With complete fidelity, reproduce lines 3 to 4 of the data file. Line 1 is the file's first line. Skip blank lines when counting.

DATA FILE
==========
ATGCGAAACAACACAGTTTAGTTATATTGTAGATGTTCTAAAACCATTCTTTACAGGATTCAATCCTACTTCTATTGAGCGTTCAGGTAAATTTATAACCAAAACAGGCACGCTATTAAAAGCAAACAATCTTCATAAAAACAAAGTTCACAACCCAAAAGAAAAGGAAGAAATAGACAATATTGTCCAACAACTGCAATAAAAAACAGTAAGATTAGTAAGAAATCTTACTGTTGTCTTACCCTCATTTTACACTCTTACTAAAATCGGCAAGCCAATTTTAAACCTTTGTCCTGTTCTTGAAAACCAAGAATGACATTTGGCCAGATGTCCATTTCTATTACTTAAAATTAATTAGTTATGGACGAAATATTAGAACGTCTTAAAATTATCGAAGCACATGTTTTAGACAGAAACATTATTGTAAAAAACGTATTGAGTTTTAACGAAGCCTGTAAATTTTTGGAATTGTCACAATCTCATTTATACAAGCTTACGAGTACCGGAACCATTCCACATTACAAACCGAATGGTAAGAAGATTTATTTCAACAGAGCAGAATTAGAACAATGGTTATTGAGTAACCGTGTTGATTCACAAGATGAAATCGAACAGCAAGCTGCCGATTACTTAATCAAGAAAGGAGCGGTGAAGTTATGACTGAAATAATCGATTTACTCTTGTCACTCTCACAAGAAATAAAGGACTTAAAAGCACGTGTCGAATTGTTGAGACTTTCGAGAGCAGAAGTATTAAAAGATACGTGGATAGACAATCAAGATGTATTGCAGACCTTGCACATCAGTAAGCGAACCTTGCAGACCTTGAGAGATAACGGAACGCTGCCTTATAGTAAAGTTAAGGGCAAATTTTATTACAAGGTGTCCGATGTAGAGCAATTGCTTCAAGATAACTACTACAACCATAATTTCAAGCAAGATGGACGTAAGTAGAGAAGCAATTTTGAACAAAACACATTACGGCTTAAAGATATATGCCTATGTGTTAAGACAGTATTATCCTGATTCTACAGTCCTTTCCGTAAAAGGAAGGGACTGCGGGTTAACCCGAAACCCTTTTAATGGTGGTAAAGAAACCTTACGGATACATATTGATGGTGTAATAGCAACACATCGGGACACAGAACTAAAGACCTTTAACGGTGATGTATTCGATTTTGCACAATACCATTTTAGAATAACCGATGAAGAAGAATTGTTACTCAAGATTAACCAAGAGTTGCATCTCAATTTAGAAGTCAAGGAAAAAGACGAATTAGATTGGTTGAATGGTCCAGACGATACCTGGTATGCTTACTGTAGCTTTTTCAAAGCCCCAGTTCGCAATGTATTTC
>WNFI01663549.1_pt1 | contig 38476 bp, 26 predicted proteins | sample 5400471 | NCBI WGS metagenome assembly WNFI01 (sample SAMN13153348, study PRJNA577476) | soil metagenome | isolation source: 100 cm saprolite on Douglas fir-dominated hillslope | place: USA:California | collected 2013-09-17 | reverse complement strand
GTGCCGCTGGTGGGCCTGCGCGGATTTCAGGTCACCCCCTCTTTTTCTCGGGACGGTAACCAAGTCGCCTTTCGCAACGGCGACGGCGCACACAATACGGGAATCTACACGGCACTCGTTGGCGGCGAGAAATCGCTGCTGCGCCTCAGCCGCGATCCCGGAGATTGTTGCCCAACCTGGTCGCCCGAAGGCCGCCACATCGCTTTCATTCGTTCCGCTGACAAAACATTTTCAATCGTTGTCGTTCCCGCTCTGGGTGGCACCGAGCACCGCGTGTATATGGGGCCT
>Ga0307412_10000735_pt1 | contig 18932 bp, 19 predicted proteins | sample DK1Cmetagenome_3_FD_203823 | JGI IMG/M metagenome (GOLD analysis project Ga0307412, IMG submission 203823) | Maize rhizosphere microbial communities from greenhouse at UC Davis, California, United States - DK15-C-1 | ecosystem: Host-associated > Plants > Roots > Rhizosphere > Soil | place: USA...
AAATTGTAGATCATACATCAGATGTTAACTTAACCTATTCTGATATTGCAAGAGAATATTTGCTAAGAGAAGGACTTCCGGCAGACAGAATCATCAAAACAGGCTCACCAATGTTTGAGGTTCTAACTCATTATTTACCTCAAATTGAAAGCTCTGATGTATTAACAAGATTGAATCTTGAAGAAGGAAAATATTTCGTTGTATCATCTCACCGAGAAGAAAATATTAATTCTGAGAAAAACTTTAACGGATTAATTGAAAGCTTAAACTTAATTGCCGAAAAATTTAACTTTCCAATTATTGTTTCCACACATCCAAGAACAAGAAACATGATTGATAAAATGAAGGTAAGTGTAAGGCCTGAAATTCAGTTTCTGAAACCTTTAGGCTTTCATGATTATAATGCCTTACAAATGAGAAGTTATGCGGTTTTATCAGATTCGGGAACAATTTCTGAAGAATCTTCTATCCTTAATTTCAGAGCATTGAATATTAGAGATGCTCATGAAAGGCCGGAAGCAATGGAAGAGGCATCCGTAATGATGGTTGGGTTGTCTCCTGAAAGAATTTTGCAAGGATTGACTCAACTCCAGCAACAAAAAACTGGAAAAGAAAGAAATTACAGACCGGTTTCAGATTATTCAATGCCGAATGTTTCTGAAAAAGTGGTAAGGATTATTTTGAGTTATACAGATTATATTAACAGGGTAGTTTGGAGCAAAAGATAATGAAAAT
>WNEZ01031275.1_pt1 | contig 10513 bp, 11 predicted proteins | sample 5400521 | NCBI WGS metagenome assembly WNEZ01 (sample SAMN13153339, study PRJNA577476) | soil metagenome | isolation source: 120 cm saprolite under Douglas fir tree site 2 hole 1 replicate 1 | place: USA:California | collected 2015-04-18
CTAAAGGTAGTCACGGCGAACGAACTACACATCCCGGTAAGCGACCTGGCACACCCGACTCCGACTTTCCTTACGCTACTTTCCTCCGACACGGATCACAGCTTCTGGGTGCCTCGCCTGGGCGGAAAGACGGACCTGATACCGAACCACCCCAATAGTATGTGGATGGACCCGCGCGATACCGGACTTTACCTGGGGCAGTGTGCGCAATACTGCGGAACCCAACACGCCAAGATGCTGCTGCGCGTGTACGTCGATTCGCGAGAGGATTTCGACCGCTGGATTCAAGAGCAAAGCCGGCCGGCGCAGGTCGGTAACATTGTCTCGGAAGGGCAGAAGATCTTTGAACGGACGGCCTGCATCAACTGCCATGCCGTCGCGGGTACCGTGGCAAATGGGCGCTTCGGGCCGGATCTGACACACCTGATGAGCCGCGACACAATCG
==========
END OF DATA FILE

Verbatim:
GTGCCGCTGGTGGGCCTGCGCGGATTTCAGGTCACCCCCTCTTTTTCTCGGGACGGTAACCAAGTCGCCTTTCGCAACGGCGACGGCGCACACAATACGGGAATCTACACGGCACTCGTTGGCGGCGAGAAATCGCTGCTGCGCCTCAGCCGCGATCCCGGAGATTGTTGCCCAACCTGGTCGCCCGAAGGCCGCCACATCGCTTTCATTCGTTCCGCTGACAAAACATTTTCAATCGTTGTCGTTCCCGCTCTGGGTGGCACCGAGCACCGCGTGTATATGGGGCCT
>Ga0307412_10000735_pt1 | contig 18932 bp, 19 predicted proteins | sample DK1Cmetagenome_3_FD_203823 | JGI IMG/M metagenome (GOLD analysis project Ga0307412, IMG submission 203823) | Maize rhizosphere microbial communities from greenhouse at UC Davis, California, United States - DK15-C-1 | ecosystem: Host-associated > Plants > Roots > Rhizosphere > Soil | place: USA...